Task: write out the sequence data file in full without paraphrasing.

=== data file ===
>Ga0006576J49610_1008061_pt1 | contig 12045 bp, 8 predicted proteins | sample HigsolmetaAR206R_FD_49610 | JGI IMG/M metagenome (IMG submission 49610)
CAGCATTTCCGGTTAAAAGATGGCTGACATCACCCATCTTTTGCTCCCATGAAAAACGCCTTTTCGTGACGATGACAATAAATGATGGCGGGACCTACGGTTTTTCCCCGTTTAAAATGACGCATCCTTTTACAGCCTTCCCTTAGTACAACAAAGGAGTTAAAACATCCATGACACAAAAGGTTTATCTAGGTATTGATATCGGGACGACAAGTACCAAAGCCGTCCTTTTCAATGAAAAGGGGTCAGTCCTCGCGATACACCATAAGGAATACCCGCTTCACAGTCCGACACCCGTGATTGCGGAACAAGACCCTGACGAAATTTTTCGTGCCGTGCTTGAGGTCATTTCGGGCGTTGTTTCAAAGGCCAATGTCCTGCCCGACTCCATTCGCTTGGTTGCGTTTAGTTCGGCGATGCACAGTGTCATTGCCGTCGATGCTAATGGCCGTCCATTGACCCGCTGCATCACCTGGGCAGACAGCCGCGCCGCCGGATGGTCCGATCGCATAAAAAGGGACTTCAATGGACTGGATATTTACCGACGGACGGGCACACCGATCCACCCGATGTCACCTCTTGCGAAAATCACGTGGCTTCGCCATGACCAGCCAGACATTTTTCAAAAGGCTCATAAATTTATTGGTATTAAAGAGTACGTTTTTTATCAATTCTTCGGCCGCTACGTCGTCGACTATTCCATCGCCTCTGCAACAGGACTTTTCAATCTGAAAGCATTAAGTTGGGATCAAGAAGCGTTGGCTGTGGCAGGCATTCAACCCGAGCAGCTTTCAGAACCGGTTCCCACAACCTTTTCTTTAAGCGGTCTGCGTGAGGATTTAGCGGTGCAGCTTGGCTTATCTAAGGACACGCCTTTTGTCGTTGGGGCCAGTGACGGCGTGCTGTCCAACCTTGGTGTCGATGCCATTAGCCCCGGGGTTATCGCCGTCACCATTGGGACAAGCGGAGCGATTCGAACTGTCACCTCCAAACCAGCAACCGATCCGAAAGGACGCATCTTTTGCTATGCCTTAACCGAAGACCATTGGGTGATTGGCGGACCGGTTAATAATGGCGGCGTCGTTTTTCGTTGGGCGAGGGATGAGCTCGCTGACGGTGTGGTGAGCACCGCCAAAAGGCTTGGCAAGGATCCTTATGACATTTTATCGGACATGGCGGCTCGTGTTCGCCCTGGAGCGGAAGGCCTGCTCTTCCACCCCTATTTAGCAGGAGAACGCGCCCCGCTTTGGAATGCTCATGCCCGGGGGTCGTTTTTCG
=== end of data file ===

>Ga0006576J49610_1008061_pt1 | contig 12045 bp, 8 predicted proteins | sample HigsolmetaAR206R_FD_49610 | JGI IMG/M metagenome (IMG submission 49610)
CAGCATTTCCGGTTAAAAGATGGCTGACATCACCCATCTTTTGCTCCCATGAAAAACGCCTTTTCGTGACGATGACAATAAATGATGGCGGGACCTACGGTTTTTCCCCGTTTAAAATGACGCATCCTTTTACAGCCTTCCCTTAGTACAACAAAGGAGTTAAAACATCCATGACACAAAAGGTTTATCTAGGTATTGATATCGGGACGACAAGTACCAAAGCCGTCCTTTTCAATGAAAAGGGGTCAGTCCTCGCGATACACCATAAGGAATACCCGCTTCACAGTCCGACACCCGTGATTGCGGAACAAGACCCTGACGAAATTTTTCGTGCCGTGCTTGAGGTCATTTCGGGCGTTGTTTCAAAGGCCAATGTCCTGCCCGACTCCATTCGCTTGGTTGCGTTTAGTTCGGCGATGCACAGTGTCATTGCCGTCGATGCTAATGGCCGTCCATTGACCCGCTGCATCACCTGGGCAGACAGCCGCGCCGCCGGATGGTCCGATCGCATAAAAAGGGACTTCAATGGACTGGATATTTACCGACGGACGGGCACACCGATCCACCCGATGTCACCTCTTGCGAAAATCACGTGGCTTCGCCATGACCAGCCAGACATTTTTCAAAAGGCTCATAAATTTATTGGTATTAAAGAGTACGTTTTTTATCAATTCTTCGGCCGCTACGTCGTCGACTATTCCATCGCCTCTGCAACAGGACTTTTCAATCTGAAAGCATTAAGTTGGGATCAAGAAGCGTTGGCTGTGGCAGGCATTCAACCCGAGCAGCTTTCAGAACCGGTTCCCACAACCTTTTCTTTAAGCGGTCTGCGTGAGGATTTAGCGGTGCAGCTTGGCTTATCTAAGGACACGCCTTTTGTCGTTGGGGCCAGTGACGGCGTGCTGTCCAACCTTGGTGTCGATGCCATTAGCCCCGGGGTTATCGCCGTCACCATTGGGACAAGCGGAGCGATTCGAACTGTCACCTCCAAACCAGCAACCGATCCGAAAGGACGCATCTTTTGCTATGCCTTAACCGAAGACCATTGGGTGATTGGCGGACCGGTTAATAATGGCGGCGTCGTTTTTCGTTGGGCGAGGGATGAGCTCGCTGACGGTGTGGTGAGCACCGCCAAAAGGCTTGGCAAGGATCCTTATGACATTTTATCGGACATGGCGGCTCGTGTTCGCCCTGGAGCGGAAGGCCTGCTCTTCCACCCCTATTTAGCAGGAGAACGCGCCCCGCTTTGGAATGCTCATGCCCGGGGGTCGTTTTTCG